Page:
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North Texas convenience store brand files to go public just six years after its founding

Yesway filed for an initial public offering to raise $100 million, although the number and price range of shares have not yet been disclosed.

A quickly growing Fort Worth convenience store chain has filed to raise $100 million in an initial public offering, according to a Securities and Exchange Commission filing Tuesday.

Yesway Inc., which plans to list on the Nasdaq under ticker symbol YSWY, said the number of Class A shares and price range of the offering have not yet been determined and are dependent on market conditions. Class B stock will also be offered for pre-IPO investors.

The $100 million figure is often listed as a placeholder by companies filing initial registration documents to go public.

Since its founding in 2015, Yesway has racked up 403 stores in the Southwest and Midwest, including locations in Texas, New Mexico and South Dakota. The convenience brand acquired the 302-store Allsup’s Convenience Store chain, known for its deep-fried burritos, in November 2019 in a deal the company said led to $42 million in annual cost savings.

“We offer our customers a go-to destination for compelling foodservice and convenience products with a neighborly and enjoyable shopping experience,” Yesway said in the SEC filing. “We believe this value proposition has resulted in strong customer loyalty, as evidenced by our track record of positive same-store sales growth.”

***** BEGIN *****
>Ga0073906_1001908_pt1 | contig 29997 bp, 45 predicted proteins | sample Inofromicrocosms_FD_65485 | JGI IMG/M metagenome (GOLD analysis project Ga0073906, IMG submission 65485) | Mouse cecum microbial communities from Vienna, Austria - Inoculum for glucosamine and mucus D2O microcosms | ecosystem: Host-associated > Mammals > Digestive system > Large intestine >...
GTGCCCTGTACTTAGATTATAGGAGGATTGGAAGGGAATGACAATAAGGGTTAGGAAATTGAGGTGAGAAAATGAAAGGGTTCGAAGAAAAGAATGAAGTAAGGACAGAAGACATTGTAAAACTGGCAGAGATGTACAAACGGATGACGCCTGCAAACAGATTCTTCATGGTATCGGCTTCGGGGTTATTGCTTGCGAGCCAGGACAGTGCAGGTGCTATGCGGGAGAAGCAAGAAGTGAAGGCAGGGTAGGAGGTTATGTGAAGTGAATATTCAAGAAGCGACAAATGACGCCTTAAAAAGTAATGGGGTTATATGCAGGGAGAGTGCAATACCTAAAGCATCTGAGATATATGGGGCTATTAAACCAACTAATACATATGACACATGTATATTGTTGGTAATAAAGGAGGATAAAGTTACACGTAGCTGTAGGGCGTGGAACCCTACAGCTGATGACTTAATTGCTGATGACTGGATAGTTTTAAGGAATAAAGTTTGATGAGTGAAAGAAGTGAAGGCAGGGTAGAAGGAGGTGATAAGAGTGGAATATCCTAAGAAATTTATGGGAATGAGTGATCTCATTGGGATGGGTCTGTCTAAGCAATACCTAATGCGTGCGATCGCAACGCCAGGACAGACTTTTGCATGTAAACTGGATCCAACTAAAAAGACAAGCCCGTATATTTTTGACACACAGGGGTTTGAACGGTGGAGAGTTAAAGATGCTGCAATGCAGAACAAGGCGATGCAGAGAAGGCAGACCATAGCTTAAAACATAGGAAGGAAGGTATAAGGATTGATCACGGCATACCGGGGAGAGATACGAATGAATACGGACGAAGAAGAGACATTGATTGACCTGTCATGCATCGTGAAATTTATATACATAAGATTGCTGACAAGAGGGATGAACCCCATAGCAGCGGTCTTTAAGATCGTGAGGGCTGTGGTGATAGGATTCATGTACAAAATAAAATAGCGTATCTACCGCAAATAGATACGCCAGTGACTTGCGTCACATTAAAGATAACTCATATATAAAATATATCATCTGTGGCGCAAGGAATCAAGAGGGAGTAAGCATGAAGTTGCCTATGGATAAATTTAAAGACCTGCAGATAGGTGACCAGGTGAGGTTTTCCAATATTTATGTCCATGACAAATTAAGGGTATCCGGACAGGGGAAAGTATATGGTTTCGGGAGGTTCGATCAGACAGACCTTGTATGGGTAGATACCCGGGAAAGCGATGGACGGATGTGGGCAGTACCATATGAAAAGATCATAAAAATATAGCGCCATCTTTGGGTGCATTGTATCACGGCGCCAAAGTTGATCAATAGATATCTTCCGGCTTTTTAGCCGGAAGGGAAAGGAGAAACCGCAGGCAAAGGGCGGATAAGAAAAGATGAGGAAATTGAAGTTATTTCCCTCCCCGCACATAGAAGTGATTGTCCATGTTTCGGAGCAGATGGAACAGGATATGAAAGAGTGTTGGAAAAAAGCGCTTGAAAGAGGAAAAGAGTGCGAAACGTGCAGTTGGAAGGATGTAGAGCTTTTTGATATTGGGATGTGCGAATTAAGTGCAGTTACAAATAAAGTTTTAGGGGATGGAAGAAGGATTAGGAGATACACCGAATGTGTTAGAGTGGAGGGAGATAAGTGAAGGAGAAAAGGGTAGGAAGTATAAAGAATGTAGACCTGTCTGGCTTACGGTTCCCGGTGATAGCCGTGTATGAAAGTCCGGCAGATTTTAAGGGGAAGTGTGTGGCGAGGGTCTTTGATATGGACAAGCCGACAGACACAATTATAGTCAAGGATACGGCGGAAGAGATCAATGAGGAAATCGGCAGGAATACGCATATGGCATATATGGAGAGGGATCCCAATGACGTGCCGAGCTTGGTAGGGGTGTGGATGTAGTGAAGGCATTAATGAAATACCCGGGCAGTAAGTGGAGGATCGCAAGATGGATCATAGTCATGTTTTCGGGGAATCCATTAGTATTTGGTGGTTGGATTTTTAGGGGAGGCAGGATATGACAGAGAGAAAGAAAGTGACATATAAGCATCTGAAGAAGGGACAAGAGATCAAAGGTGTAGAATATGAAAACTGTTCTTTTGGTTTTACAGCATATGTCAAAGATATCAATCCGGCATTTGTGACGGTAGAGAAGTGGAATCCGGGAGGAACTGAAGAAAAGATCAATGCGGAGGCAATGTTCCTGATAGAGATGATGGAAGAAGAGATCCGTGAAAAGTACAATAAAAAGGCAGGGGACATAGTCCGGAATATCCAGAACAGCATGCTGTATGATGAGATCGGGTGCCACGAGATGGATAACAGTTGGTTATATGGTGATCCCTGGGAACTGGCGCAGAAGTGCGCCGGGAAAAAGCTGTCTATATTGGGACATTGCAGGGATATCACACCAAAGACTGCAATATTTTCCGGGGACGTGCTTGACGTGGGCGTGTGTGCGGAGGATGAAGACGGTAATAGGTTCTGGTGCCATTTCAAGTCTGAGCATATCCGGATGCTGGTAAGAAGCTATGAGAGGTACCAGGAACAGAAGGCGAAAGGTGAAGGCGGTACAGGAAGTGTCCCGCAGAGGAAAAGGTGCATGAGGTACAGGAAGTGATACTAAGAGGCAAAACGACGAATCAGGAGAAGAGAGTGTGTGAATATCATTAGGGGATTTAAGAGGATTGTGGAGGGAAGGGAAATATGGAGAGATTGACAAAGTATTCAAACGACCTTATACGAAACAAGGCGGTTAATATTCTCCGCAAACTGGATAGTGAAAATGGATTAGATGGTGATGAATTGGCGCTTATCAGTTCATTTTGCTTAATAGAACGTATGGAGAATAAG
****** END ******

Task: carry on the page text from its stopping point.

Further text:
As of 2020, private equity firm Brookwood Financial Partners LLC, the owner and founder of Yesway, raised $642 million in equity for the company, as well as $237 million in sale-leaseback proceeds. The firm announced its latest investment of $235 million in the chain last October.

The company reported a profit of $26.6 million in 2020, according to the SEC filing. Its net income of $2.3 million for the first six months of this year fell from $15.4 million during the same time period in 2020 following an expense related to debt refinancing.

Revenue through the first six months of 2021 totaled $815 million, up nearly 14% from a year prior.

Yesway, which moved its headquarters to North Texas in 2020, declined to comment on the filing.

The chain is one of many competing in the expansive U.S. convenience retail industry, which included 150,000 stores nationwide at the end of 2020, according to data from the National Association of Convenience Stores. Irving-based competitor 7-Eleven boasted over 9,000 stores last year.

Yesway has more than 5,350 employees, 230 of whom are in corporate and field management roles. The company said it plans future acquisitions in smaller towns with a “lower concentration” of national convenience store chains.

Marin Wolf. Marin Wolf is a breaking news reporter for the Dallas Morning News Business Desk. She previously covered race and diversity for Bloomberg News. She is a graduate of the University of North Carolina at Chapel Hill Hussman School of Journalism.

marin.wolf@dallasnews.com @maringwolf
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